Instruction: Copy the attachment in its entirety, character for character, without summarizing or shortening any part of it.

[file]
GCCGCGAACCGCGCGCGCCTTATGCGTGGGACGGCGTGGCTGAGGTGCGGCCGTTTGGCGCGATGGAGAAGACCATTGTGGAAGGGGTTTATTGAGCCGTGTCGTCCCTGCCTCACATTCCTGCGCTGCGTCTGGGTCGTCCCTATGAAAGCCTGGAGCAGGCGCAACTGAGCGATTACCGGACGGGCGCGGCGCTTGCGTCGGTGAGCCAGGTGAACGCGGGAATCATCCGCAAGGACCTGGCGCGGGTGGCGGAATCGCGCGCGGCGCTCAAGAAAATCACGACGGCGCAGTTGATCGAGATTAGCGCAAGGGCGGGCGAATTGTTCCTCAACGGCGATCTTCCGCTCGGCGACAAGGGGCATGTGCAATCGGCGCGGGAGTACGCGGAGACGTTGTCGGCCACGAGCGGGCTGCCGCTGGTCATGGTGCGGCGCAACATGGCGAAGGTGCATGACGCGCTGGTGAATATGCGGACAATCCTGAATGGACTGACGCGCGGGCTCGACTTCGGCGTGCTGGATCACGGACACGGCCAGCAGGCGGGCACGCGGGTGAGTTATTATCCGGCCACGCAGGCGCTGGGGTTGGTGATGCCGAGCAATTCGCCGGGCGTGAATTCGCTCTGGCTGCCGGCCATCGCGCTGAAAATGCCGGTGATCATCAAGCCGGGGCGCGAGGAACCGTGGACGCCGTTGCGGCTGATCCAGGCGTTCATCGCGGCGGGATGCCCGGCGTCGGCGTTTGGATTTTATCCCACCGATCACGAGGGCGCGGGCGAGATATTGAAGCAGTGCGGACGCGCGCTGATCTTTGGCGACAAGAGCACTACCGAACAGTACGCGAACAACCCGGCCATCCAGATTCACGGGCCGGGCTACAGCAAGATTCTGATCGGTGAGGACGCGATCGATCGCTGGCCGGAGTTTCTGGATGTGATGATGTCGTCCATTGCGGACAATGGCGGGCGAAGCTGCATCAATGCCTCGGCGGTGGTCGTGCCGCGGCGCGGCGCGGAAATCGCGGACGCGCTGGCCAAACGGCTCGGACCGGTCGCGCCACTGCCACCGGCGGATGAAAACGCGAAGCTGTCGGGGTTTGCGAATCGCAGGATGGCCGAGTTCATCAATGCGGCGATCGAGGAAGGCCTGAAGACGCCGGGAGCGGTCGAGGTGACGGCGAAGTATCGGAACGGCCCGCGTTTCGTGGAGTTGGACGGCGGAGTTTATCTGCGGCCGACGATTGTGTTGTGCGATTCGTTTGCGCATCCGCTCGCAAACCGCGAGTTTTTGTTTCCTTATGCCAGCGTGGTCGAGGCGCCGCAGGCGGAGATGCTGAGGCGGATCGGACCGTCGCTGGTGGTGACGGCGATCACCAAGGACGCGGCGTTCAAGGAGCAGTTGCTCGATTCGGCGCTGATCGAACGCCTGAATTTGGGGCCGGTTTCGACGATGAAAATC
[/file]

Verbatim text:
GCCGCGAACCGCGCGCGCCTTATGCGTGGGACGGCGTGGCTGAGGTGCGGCCGTTTGGCGCGATGGAGAAGACCATTGTGGAAGGGGTTTATTGAGCCGTGTCGTCCCTGCCTCACATTCCTGCGCTGCGTCTGGGTCGTCCCTATGAAAGCCTGGAGCAGGCGCAACTGAGCGATTACCGGACGGGCGCGGCGCTTGCGTCGGTGAGCCAGGTGAACGCGGGAATCATCCGCAAGGACCTGGCGCGGGTGGCGGAATCGCGCGCGGCGCTCAAGAAAATCACGACGGCGCAGTTGATCGAGATTAGCGCAAGGGCGGGCGAATTGTTCCTCAACGGCGATCTTCCGCTCGGCGACAAGGGGCATGTGCAATCGGCGCGGGAGTACGCGGAGACGTTGTCGGCCACGAGCGGGCTGCCGCTGGTCATGGTGCGGCGCAACATGGCGAAGGTGCATGACGCGCTGGTGAATATGCGGACAATCCTGAATGGACTGACGCGCGGGCTCGACTTCGGCGTGCTGGATCACGGACACGGCCAGCAGGCGGGCACGCGGGTGAGTTATTATCCGGCCACGCAGGCGCTGGGGTTGGTGATGCCGAGCAATTCGCCGGGCGTGAATTCGCTCTGGCTGCCGGCCATCGCGCTGAAAATGCCGGTGATCATCAAGCCGGGGCGCGAGGAACCGTGGACGCCGTTGCGGCTGATCCAGGCGTTCATCGCGGCGGGATGCCCGGCGTCGGCGTTTGGATTTTATCCCACCGATCACGAGGGCGCGGGCGAGATATTGAAGCAGTGCGGACGCGCGCTGATCTTTGGCGACAAGAGCACTACCGAACAGTACGCGAACAACCCGGCCATCCAGATTCACGGGCCGGGCTACAGCAAGATTCTGATCGGTGAGGACGCGATCGATCGCTGGCCGGAGTTTCTGGATGTGATGATGTCGTCCATTGCGGACAATGGCGGGCGAAGCTGCATCAATGCCTCGGCGGTGGTCGTGCCGCGGCGCGGCGCGGAAATCGCGGACGCGCTGGCCAAACGGCTCGGACCGGTCGCGCCACTGCCACCGGCGGATGAAAACGCGAAGCTGTCGGGGTTTGCGAATCGCAGGATGGCCGAGTTCATCAATGCGGCGATCGAGGAAGGCCTGAAGACGCCGGGAGCGGTCGAGGTGACGGCGAAGTATCGGAACGGCCCGCGTTTCGTGGAGTTGGACGGCGGAGTTTATCTGCGGCCGACGATTGTGTTGTGCGATTCGTTTGCGCATCCGCTCGCAAACCGCGAGTTTTTGTTTCCTTATGCCAGCGTGGTCGAGGCGCCGCAGGCGGAGATGCTGAGGCGGATCGGACCGTCGCTGGTGGTGACGGCGATCACCAAGGACGCGGCGTTCAAGGAGCAGTTGCTCGATTCGGCGCTGATCGAACGCCTGAATTTGGGGCCGGTTTCGACGATGAAAATC